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Hard to believe that the lily family of plants managed to produce the garlic bulb, but it did. Aside from flavoring and spice, the plant is also used for medicinal purposes. Although it contains the obvious sulphur-based compounds, it also has beneficial vitamins, minerals, enzymes, flavenoids, and other ingredients. The compound alliin is thought to be the therapeutic agent in garlic, and is a derivative of the sulphur-containing amino acid cysteine. Another beneficial chemical is allicin, which is a substance with antibiotic properties and forms when alliin and the enzyme allinase are combined during chopping or crushing of garlic.

Medicinal Claims

Aside from the claim that garlic is one of the strongest antibiotics and does not cause genetic mutation in microbes, it is also purported to have anticoagulant properties that inhibit clotting in blood vessels. Some claim garlic is also an antihistamine, expectorant, stimulant, diuretic, antispasmotic, and antioxidant. It may also have antiviral and antifungal properties as well, and is sometimes used to treat blood sugar abnormalities, menstrual cramps, skin conditions, arthritis, pain in muscles and nerves, and many more human ailments.

Human studies have shown garlic to be beneficial in lowering cholesterol and LDLs (low-density lipoproteins, or bad cholesterol), although it’s not clear how long the benefits last and if HDLs (high-density lipoproteins) are affected. However, ome families that have genetic cholesterol disorders do not benefit from garlic supplements. Garlic has proven itself to be somewhat of a blood thinner, as claimed, but more studies need to be done before it can be considered a therapeutic tool. Until then, some physicians advise to discontinue use of garlic before surgery and other procedures due to the possible risk of bleeding.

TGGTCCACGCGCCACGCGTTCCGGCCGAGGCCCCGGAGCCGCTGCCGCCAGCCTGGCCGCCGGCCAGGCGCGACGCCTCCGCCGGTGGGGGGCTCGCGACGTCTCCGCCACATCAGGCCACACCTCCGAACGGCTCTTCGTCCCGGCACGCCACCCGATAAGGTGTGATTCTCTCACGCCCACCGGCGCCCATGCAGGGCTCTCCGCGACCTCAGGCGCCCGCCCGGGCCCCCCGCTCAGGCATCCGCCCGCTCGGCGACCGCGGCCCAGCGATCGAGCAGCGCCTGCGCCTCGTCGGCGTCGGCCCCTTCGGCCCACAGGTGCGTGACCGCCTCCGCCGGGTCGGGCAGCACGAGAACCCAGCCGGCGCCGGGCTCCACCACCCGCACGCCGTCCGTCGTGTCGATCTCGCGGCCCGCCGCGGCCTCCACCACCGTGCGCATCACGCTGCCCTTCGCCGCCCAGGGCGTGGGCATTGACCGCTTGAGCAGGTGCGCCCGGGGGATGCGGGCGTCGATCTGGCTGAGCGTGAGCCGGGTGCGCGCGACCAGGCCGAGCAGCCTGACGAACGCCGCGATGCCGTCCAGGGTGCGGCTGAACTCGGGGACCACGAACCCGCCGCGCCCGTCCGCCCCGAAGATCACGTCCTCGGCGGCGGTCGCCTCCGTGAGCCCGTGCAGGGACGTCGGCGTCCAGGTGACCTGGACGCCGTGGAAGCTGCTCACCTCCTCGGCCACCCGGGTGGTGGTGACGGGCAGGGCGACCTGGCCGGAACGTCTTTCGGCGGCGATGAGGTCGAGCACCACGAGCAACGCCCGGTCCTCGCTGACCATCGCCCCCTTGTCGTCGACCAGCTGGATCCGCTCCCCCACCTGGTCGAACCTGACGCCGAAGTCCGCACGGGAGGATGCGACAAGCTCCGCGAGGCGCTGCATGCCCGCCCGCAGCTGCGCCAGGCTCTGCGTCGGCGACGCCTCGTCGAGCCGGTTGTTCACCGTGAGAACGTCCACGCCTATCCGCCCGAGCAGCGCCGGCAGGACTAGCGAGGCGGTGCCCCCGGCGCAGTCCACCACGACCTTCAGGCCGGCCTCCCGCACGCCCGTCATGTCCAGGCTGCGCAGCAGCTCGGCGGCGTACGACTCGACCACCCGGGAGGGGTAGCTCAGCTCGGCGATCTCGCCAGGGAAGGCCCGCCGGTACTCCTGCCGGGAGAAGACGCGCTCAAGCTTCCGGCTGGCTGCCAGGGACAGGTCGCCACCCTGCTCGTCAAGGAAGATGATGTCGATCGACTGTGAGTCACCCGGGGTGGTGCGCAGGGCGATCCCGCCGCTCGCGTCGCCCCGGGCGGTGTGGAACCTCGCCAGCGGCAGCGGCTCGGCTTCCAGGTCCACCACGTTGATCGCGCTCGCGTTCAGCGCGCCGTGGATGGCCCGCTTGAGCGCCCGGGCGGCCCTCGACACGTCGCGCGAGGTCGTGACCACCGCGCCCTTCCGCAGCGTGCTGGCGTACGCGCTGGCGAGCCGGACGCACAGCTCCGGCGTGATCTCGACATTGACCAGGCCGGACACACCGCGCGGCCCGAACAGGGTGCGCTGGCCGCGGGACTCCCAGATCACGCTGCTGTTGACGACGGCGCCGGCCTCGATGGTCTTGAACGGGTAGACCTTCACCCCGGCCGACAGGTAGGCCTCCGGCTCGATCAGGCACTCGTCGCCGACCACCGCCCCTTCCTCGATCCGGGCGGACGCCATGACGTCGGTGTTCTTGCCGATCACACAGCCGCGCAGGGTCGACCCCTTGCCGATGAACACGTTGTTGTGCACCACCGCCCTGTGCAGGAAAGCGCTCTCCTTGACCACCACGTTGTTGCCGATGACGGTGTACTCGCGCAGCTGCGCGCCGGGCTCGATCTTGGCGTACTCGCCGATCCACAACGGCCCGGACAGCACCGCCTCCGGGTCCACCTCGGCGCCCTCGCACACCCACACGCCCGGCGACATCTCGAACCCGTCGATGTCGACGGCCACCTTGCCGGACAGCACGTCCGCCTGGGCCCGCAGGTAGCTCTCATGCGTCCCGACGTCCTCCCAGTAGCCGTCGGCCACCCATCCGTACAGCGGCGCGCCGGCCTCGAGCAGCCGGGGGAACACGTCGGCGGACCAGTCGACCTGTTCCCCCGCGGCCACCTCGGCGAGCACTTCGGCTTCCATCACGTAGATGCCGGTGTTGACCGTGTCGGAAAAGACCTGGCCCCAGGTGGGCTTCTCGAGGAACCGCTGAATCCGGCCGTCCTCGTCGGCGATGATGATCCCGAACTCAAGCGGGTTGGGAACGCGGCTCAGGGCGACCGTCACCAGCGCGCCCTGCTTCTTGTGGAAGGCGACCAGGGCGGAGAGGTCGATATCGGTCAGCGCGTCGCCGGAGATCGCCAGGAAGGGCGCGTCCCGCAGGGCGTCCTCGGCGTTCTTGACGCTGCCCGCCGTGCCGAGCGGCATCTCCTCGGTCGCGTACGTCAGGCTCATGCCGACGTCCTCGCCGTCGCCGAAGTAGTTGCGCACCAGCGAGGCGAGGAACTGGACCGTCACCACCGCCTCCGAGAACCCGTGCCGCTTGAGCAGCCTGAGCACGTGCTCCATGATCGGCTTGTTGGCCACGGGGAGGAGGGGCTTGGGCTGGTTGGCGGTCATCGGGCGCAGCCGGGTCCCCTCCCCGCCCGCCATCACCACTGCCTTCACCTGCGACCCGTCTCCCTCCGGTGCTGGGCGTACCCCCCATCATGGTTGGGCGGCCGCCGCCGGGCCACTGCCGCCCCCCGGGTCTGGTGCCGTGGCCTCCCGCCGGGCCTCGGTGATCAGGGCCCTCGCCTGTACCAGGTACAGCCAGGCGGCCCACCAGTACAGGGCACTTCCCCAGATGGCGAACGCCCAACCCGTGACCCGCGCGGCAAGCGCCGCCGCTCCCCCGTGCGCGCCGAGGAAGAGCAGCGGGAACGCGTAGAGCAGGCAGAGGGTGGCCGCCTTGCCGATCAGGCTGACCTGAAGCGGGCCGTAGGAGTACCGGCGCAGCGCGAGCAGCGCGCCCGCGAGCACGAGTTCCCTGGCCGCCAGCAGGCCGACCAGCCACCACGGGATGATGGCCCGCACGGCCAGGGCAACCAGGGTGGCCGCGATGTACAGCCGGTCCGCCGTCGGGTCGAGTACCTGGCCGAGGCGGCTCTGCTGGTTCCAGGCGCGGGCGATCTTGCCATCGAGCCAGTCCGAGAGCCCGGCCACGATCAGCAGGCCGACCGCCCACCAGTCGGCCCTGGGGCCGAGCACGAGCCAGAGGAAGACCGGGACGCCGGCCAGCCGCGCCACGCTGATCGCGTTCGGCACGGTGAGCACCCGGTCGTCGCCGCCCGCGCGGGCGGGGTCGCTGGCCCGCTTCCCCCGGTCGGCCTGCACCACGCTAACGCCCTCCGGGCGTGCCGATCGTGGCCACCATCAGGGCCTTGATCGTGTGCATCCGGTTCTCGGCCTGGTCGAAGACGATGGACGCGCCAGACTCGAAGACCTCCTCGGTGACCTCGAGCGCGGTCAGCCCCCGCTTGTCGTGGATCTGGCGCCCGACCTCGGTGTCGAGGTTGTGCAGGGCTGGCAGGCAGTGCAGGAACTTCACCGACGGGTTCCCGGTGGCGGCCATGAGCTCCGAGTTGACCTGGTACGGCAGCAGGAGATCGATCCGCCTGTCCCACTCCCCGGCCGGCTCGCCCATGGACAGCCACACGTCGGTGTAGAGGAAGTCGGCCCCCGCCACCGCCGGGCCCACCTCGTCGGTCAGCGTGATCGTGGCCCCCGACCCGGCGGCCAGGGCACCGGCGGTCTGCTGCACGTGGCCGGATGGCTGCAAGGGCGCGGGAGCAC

Some claim that garlic helps control blood sugar and is therefore a benefit to those with diabetes, but further study needs to be done in order to claim efficacy and safety—if used, it could interfere with medications or accurate blood testing. Still other proponents of garlic as a cure-all say that it has a positive effect on ulcers, but there is no scientific evidence to support that claim—in fact, garlic can irritate the stomach and intestinal lining and should be used with extreme caution.

Warnings and Interactions

Because there is some possibility that garlic can act as an anticoagulant, there are many possible drug interactions with blood thinning agents (although this is still being researched). Also, since it may affect blood sugar levels, insulin-dependent diabetics must check with a physician first before using garlic supplements.

Caution with garlic should also be used for patients on blood pressure medication, cholesterol drugs, antivirals (including HIV preparations), and many other medicines and preparations. If you have a health condition or are on medications of any kind, talk with a physician about using garlic supplements beforehand.

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